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164 fiction p Lea marisa silver 165 The girls were manning a lemonade stand—a medium-size Dixie cup for fifty cents, or a cup with a Hydrox cookie for seventy-five. Sheila, who was twelve, her older sister, Trudy, and Maggie and Jeannie, tenyear -old twins who lived down the street, sat on folding chairs behind the small card table the twins’ mother had loaned them. The backs of Sheila’s thighs burned from the heat trapped in the metal of her chair. She wore culottes, a combination of miniskirt and shorts. Sometimes she thought of the outfit in the opposite way, as shorts mixed with a miniskirt. But today it was the first version because Maggie and Jeannie were both younger, and because, for once, Trudy was not pressing down on Sheila’s soul as if it were a thumbtack. The man standing in front of the table bought a glass of lemonade. He said, “I have a problem. Maybe one of you girls can help me.” He’d driven up in his car and parked at a reckless angle to the curb, like the boys at school who refused to hang their coats on the hooks provided at the back of the classroom but let them fall to the floor in arrogant puddles. The man said his problem was that he needed to change his clothes. He gestured to Sheila with a wrinkled paper bag that she assumed was filled with his new outfit. He had a job interview, he said. A very important job interview. “But I need someone to guard the door,” he said. “Why don’t you change in your car?” Trudy said. “That wouldn’t be very private,” the man said. “It might be embarrassing.” Sheila’s body understood first, and then her brain followed, knowledge spreading out like a stain. She could tell by the penitent silence of the younger girls that they could tell something was wrong, too. Still, no one screamed “Stranger, Danger!” the way they had been taught. “Just around the corner,” he said. “There’s a little garden shed, but the door doesn’t lock. Anyone could come in, and that would be embarrassing , wouldn’t it?” The way he repeated the word made Sheila believe that embarrassment was somehow tangled up in pleasure. “We can’t help you,” Trudy said. She was fourteen. “Really?” he said. “Not even you?” He looked directly at Sheila. Sheila wore a halter top and she liked the way the bumps of her new breasts felt against the nylon. The man’s eyes searched her face, but she did not look away. She felt a curious ambivalence about his wrinkled paper bag, and the fact that he wanted to do something bad to p 166 ecotone her. What was “bad”? she wondered. How bad did a thing have to be before it was something you would never get over for the rest of your life? Two boys rode up on bikes. They asked how much for the cookies. Trudy said you couldn’t buy cookies without lemonade, and the boys began to argue with her. When the boys didn’t leave, the man got into his car and drove away. The little girls burst into giggles, and Trudy told the boys what had happened, exaggerating for effect. Sheila felt the way she had one day when she took a corner too quickly on her bike and an oncoming car swerved to avoid her; the sip of breath, the way she could see her life and her death at the very same moment. She put her arms across her chest to hold herself. “What’s wrong with you?” Trudy said. “I’m cold.” “It’s a hundred million degrees out here,” Trudy said. The attentions of the boys had unleashed her haughty condescension. She told everyone to pack up the stand. “Right away,” she said, like their mother. Sheila and Trudy walked home, carrying an unopened bag of cookies and the plastic container half full of lemonade. Sheila felt as if everyone were watching her—the lady kneeling by her flower bed, the kids across the street playing Chinese jump rope, even God...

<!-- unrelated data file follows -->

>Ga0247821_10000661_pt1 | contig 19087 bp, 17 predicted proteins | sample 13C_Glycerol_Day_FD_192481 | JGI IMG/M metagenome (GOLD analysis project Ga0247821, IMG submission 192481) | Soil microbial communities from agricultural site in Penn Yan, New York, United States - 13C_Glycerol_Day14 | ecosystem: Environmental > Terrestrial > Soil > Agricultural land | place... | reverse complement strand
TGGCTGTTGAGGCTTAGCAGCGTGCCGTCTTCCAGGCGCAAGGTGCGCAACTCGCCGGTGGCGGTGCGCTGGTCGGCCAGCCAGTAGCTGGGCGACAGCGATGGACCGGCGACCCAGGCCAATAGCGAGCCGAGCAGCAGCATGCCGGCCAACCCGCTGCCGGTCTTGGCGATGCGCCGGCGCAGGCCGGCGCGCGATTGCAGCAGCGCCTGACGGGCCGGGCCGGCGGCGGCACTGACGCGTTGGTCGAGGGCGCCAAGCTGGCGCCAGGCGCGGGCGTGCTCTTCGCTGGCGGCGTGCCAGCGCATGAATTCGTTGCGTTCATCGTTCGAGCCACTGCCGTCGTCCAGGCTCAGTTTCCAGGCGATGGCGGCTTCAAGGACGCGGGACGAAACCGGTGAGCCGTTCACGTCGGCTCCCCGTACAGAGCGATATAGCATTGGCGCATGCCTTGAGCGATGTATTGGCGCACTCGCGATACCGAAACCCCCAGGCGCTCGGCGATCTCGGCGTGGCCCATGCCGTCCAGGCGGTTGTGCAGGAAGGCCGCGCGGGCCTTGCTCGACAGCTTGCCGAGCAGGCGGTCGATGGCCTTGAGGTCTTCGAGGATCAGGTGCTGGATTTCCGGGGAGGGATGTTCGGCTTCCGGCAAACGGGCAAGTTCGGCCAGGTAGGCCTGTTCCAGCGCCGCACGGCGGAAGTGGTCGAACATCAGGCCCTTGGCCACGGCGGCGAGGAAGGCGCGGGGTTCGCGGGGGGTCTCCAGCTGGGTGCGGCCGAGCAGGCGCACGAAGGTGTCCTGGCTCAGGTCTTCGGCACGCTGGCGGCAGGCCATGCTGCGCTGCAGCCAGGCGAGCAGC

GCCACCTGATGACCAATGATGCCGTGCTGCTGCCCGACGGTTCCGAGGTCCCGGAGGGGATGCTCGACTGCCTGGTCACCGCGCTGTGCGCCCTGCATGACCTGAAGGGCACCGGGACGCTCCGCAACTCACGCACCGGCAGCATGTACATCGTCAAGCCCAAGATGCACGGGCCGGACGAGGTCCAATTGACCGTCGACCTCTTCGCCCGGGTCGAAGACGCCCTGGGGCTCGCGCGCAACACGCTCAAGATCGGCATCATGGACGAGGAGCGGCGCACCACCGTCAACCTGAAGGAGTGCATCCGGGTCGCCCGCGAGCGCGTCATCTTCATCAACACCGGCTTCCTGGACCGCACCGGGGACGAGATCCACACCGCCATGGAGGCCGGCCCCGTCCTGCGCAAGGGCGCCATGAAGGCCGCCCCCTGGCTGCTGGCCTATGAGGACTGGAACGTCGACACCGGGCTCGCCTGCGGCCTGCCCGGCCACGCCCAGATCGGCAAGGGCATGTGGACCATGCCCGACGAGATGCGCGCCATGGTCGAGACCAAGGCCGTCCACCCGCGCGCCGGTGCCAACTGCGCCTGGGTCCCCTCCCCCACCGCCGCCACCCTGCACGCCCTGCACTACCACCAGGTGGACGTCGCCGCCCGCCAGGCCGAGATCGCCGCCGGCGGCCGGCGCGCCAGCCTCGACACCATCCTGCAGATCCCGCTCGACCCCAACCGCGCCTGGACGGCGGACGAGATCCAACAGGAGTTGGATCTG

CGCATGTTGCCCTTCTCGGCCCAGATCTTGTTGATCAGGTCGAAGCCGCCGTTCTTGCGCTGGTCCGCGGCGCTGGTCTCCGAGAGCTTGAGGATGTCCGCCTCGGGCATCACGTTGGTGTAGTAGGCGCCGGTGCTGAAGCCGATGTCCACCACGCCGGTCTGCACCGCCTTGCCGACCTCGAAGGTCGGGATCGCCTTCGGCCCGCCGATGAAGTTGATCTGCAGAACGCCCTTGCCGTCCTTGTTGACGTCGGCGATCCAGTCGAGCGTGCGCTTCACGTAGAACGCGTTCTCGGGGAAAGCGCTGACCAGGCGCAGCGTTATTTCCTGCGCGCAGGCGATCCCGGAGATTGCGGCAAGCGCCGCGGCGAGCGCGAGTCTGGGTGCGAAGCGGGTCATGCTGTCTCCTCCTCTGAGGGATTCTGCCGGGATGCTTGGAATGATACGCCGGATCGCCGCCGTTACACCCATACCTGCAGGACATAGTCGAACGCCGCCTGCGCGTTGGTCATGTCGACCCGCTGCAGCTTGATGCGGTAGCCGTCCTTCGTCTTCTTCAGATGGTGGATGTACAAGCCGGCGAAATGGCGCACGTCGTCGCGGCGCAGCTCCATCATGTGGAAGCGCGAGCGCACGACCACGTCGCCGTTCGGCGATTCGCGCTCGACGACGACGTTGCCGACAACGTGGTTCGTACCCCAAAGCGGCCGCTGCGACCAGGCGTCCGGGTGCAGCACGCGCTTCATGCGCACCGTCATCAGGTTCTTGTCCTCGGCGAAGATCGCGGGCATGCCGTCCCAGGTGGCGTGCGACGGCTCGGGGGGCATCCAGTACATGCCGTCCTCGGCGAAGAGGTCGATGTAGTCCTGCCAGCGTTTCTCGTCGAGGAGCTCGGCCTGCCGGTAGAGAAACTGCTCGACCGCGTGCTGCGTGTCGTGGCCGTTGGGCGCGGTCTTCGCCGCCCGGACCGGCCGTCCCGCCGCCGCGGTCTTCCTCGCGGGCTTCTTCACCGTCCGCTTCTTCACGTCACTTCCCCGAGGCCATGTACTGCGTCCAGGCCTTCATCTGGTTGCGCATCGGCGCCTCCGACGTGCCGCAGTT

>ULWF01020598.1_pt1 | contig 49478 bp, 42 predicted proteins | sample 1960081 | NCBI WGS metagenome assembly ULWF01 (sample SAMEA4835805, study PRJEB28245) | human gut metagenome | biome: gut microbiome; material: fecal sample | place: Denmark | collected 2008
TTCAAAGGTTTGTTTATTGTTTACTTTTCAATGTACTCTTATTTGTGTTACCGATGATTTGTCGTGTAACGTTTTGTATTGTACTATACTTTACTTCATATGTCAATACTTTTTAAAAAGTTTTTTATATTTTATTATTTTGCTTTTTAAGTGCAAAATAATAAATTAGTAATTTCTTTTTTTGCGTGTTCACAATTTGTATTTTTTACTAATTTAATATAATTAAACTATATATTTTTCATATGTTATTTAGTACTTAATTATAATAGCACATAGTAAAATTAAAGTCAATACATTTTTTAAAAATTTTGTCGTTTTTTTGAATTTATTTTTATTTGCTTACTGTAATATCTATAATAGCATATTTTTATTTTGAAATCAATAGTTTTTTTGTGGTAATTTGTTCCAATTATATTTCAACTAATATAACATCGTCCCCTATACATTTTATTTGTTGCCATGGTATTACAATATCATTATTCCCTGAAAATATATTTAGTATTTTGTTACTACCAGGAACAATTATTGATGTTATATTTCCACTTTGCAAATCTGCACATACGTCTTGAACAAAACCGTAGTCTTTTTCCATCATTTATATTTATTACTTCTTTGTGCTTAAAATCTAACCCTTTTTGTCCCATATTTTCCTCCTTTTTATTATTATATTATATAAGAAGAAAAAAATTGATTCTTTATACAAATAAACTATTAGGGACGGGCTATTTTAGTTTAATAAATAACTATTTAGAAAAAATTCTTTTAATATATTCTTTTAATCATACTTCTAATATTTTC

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pp. 164-176
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